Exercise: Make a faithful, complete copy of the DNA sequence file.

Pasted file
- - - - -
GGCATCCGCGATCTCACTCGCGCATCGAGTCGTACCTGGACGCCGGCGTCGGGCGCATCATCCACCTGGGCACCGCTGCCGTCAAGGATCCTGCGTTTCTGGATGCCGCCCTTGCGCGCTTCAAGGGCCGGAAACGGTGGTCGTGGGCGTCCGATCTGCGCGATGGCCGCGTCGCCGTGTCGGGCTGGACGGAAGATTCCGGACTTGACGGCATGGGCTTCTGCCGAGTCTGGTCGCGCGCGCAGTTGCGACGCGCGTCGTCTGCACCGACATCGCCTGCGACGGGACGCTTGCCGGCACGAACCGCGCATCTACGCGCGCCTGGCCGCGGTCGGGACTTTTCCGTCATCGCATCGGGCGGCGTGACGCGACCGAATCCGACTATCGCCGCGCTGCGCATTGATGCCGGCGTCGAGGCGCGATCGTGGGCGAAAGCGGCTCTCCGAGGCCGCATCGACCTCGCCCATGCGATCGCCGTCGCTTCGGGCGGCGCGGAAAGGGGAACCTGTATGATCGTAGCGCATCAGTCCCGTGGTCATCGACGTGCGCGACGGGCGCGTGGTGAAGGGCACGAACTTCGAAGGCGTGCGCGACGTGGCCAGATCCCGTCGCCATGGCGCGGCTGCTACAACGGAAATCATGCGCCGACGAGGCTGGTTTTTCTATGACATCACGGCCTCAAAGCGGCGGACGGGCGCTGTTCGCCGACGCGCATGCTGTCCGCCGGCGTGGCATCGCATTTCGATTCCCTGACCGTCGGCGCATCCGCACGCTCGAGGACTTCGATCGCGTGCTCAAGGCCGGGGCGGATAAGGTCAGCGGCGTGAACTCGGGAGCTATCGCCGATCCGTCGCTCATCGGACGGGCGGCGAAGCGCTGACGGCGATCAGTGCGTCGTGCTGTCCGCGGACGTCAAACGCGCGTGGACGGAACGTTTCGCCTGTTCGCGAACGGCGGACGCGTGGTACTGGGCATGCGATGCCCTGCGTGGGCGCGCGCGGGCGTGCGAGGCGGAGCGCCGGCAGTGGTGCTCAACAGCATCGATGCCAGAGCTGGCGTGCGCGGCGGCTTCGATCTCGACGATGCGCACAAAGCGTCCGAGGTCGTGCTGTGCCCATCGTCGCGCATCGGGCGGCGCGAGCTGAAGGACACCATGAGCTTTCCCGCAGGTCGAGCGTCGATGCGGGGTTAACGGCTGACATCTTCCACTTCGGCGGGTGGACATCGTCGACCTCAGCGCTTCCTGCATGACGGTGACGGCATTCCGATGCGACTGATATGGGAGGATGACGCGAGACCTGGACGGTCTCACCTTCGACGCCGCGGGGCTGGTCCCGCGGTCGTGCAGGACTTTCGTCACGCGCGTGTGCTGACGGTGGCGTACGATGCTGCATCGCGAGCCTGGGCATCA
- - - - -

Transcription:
GGCATCCGCGATCTCACTCGCGCATCGAGTCGTACCTGGACGCCGGCGTCGGGCGCATCATCCACCTGGGCACCGCTGCCGTCAAGGATCCTGCGTTTCTGGATGCCGCCCTTGCGCGCTTCAAGGGCCGGAAACGGTGGTCGTGGGCGTCCGATCTGCGCGATGGCCGCGTCGCCGTGTCGGGCTGGACGGAAGATTCCGGACTTGACGGCATGGGCTTCTGCCGAGTCTGGTCGCGCGCGCAGTTGCGACGCGCGTCGTCTGCACCGACATCGCCTGCGACGGGACGCTTGCCGGCACGAACCGCGCATCTACGCGCGCCTGGCCGCGGTCGGGACTTTTCCGTCATCGCATCGGGCGGCGTGACGCGACCGAATCCGACTATCGCCGCGCTGCGCATTGATGCCGGCGTCGAGGCGCGATCGTGGGCGAAAGCGGCTCTCCGAGGCCGCATCGACCTCGCCCATGCGATCGCCGTCGCTTCGGGCGGCGCGGAAAGGGGAACCTGTATGATCGTAGCGCATCAGTCCCGTGGTCATCGACGTGCGCGACGGGCGCGTGGTGAAGGGCACGAACTTCGAAGGCGTGCGCGACGTGGCCAGATCCCGTCGCCATGGCGCGGCTGCTACAACGGAAATCATGCGCCGACGAGGCTGGTTTTTCTATGACATCACGGCCTCAAAGCGGCGGACGGGCGCTGTTCGCCGACGCGCATGCTGTCCGCCGGCGTGGCATCGCATTTCGATTCCCTGACCGTCGGCGCATCCGCACGCTCGAGGACTTCGATCGCGTGCTCAAGGCCGGGGCGGATAAGGTCAGCGGCGTGAACTCGGGAGCTATCGCCGATCCGTCGCTCATCGGACGGGCGGCGAAGCGCTGACGGCGATCAGTGCGTCGTGCTGTCCGCGGACGTCAAACGCGCGTGGACGGAACGTTTCGCCTGTTCGCGAACGGCGGACGCGTGGTACTGGGCATGCGATGCCCTGCGTGGGCGCGCGCGGGCGTGCGAGGCGGAGCGCCGGCAGTGGTGCTCAACAGCATCGATGCCAGAGCTGGCGTGCGCGGCGGCTTCGATCTCGACGATGCGCACAAAGCGTCCGAGGTCGTGCTGTGCCCATCGTCGCGCATCGGGCGGCGCGAGCTGAAGGACACCATGAGCTTTCCCGCAGGTCGAGCGTCGATGCGGGGTTAACGGCTGACATCTTCCACTTCGGCGGGTGGACATCGTCGACCTCAGCGCTTCCTGCATGACGGTGACGGCATTCCGATGCGACTGATATGGGAGGATGACGCGAGACCTGGACGGTCTCACCTTCGACGCCGCGGGGCTGGTCCCGCGGTCGTGCAGGACTTTCGTCACGCGCGTGTGCTGACGGTGGCGTACGATGCTGCATCGCGAGCCTGGGCATCA